Re: there could go the city of london theory

PostPosted: Mon Sep 04, 2006 5:20 pm
by bvonahsen
Is it such a bad thing? Aside from the means for getting there where they, you know, destroy all in their path. But a one world wide free market would be a good thing no?<br><br>I've been thinking much the same about the Rockefeller quote in another thread. I mean, it seems like a laudable goal on the surface to me. If the goal is a free market that is. It kind of all hangs on if that is the goal or if the goal is a world wide feudalism. <br><br>And it should go without saying that the end never justifies the means. <p></p><i></i>

RE: One World Market, baby

PostPosted: Mon Sep 04, 2006 5:50 pm
by Seamus OBlimey
May be a laudable goal if the one, the world and the market were not so regulated and therefore restricted. A really free market would not need the protection of laws. It would be free of such things. <p></p><i></i>

Re: RE: One World Market, baby

PostPosted: Tue Sep 05, 2006 5:53 am
by Gouda
bvon, I think you answered your own question.<br><br>Q: "Is it such a bad thing?"<br><br>A: "It kind of all hangs on if that is the goal or if the goal is a world wide feudalism...And it should go without saying that the end never justifies the means."<br><br>***<br><br>The means <!--EZCODE ITALIC START--><em>are</em><!--EZCODE ITALIC END--> the ends; and has there ever been an elite that did not construct or seek to erect a privileged, feudal-like system in the end? I won't assume that will be changing any time soon, like voluntarily at their whim. <p></p><i></i>

Re: there could go the city of london theory

PostPosted: Tue Sep 05, 2006 6:35 am
by FourthBase
<!--EZCODE QUOTE START--><blockquote><strong><em>Quote:</em></strong><hr>I've been thinking much the same about the Rockefeller quote in another thread.<hr></blockquote><!--EZCODE QUOTE END--><br><br>You should re-read it.<br><br><!--EZCODE QUOTE START--><blockquote><strong><em>Quote:</em></strong><hr><!--EZCODE BOLD START--><strong>Some even believe we are part of a secret cabal working against the best interests of the United States</strong><!--EZCODE BOLD END-->, characterizing my family and me as "internationalists" and of conspiring with others around the world to build a more integrated global political and economic structure—-one world, if you will. <!--EZCODE BOLD START--><strong>If that's the charge, I stand guilty, and I am proud of it.</strong><!--EZCODE BOLD END--><hr></blockquote><!--EZCODE QUOTE END--> <br><br>Whatever he <!--EZCODE ITALIC START--><em>wanted</em><!--EZCODE ITALIC END--> to say, he ended up pleading guilty to he and his family being "part of a secret cabal working against the best interests of the United States". Syntactical freudian slip. <p></p><i></i>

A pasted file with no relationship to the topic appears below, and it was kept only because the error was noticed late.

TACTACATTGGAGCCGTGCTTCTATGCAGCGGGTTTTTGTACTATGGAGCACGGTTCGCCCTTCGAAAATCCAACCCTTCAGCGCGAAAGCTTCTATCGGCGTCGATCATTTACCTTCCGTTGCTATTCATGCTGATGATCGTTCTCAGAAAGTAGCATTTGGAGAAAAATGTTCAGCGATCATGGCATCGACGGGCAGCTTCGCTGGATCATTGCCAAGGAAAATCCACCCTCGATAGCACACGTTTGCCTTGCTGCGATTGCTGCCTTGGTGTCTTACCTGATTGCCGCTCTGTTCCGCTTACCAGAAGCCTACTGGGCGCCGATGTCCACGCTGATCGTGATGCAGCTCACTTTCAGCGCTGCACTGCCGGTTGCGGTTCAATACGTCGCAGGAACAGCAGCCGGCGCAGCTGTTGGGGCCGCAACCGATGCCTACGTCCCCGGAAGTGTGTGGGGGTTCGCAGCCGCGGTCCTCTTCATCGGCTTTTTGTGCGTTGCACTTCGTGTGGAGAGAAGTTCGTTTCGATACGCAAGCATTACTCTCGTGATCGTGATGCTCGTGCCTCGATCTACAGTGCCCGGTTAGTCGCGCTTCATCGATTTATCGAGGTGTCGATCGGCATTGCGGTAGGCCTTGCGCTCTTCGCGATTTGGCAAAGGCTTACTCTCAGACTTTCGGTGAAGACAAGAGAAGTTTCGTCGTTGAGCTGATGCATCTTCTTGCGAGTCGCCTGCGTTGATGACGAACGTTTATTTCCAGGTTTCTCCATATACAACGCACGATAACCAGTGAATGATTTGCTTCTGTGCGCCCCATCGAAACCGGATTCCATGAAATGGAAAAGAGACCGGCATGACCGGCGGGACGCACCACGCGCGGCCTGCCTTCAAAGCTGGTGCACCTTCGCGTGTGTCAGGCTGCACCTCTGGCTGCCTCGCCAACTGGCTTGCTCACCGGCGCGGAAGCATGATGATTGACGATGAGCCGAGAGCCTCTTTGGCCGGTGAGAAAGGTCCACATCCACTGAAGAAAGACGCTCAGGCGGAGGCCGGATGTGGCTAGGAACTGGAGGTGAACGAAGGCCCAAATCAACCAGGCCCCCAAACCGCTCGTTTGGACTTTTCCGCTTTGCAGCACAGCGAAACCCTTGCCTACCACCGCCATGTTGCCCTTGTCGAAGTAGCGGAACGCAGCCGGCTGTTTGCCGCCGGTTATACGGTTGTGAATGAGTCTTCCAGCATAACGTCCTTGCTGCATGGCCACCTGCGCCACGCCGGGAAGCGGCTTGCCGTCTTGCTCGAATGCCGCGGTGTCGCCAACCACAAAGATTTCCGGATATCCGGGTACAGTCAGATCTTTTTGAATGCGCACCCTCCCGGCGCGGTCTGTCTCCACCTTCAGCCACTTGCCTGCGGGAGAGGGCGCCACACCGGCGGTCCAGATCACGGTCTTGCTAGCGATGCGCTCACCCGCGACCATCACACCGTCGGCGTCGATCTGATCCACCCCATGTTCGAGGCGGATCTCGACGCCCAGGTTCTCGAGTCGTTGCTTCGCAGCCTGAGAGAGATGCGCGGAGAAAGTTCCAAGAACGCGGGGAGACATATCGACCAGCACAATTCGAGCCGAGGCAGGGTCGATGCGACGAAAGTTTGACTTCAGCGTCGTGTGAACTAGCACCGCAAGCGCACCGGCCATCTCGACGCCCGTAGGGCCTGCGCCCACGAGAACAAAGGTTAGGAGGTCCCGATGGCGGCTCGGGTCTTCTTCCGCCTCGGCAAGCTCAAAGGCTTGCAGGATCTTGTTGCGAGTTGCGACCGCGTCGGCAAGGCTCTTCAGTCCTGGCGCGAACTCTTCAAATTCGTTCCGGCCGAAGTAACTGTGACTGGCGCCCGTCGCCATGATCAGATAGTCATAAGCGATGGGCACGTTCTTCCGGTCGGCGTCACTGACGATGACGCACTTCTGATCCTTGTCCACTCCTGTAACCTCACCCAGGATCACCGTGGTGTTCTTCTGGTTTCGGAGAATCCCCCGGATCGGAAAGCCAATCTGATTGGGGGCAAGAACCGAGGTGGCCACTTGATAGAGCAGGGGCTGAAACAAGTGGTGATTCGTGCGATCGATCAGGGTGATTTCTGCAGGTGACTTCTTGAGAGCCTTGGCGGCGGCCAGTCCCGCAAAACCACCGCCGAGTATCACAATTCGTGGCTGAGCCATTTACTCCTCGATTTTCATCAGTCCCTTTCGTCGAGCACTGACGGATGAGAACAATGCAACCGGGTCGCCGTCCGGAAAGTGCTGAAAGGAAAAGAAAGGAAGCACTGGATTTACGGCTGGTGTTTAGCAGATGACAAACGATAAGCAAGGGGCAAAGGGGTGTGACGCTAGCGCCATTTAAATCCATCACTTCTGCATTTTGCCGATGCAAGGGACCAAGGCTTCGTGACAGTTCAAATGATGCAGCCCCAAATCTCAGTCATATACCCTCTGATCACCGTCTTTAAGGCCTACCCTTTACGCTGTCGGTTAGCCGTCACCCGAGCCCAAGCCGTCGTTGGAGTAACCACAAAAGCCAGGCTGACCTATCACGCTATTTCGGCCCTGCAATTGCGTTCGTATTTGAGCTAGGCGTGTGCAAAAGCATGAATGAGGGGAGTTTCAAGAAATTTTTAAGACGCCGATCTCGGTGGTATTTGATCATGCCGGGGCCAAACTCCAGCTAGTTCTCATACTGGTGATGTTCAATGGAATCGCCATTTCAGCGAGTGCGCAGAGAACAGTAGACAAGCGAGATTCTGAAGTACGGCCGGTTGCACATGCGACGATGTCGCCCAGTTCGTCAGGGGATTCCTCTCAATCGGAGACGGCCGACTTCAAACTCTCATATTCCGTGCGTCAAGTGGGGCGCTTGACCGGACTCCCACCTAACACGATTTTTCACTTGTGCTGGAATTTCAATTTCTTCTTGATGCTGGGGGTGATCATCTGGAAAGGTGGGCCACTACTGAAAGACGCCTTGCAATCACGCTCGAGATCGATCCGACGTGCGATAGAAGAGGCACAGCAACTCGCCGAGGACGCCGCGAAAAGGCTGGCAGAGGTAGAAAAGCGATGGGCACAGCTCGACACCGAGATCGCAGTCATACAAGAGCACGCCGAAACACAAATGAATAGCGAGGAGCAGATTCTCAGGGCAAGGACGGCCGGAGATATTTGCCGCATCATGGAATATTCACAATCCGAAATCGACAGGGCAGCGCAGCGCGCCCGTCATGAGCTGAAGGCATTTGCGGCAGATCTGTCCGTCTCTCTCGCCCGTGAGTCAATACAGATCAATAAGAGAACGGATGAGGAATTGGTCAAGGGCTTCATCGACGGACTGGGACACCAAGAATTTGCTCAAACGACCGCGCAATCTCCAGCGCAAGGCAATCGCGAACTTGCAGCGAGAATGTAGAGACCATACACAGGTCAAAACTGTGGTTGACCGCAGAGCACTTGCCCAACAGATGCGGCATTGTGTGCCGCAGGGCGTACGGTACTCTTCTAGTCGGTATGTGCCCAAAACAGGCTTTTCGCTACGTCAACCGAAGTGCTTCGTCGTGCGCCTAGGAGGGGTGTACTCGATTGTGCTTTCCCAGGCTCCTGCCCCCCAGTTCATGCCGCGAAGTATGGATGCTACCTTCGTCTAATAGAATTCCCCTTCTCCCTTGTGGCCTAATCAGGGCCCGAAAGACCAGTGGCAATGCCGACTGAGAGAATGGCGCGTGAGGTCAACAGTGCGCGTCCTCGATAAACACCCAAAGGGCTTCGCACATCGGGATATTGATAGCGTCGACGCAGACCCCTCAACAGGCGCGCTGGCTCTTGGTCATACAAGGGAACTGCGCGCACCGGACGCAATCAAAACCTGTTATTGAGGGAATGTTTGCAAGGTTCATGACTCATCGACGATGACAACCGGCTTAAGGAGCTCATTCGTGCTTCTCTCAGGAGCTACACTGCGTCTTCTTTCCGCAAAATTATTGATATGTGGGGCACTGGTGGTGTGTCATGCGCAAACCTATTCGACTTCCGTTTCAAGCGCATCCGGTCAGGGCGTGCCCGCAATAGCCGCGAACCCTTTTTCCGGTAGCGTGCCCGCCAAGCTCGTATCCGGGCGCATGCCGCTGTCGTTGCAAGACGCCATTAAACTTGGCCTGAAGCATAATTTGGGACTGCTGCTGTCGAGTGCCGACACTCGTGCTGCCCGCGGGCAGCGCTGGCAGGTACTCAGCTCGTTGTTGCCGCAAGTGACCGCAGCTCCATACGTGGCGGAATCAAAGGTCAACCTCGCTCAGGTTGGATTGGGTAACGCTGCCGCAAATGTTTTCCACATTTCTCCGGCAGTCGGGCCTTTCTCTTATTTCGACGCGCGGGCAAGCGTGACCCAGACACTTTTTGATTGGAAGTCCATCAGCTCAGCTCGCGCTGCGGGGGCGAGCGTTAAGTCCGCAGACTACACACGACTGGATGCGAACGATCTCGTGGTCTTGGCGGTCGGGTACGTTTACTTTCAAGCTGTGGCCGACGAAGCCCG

Re: there could go the city of london theory

PostPosted: Tue Sep 05, 2006 1:08 pm
by bvonahsen
No, I understand it. I just wanted to make the point about the difference between means vs ends. Frankly, in much of conservative america you could get lots of people who would agree that a one world financal market is a good idea. It would depend how you put it of course.<br><br>BTW, is that quote accurate? Lots of quotes get passed around on the internet, doesn't mean they are true though. <p></p><i></i>

Re: there could go the city of london theory

PostPosted: Tue Sep 05, 2006 3:19 pm
by johnny nemo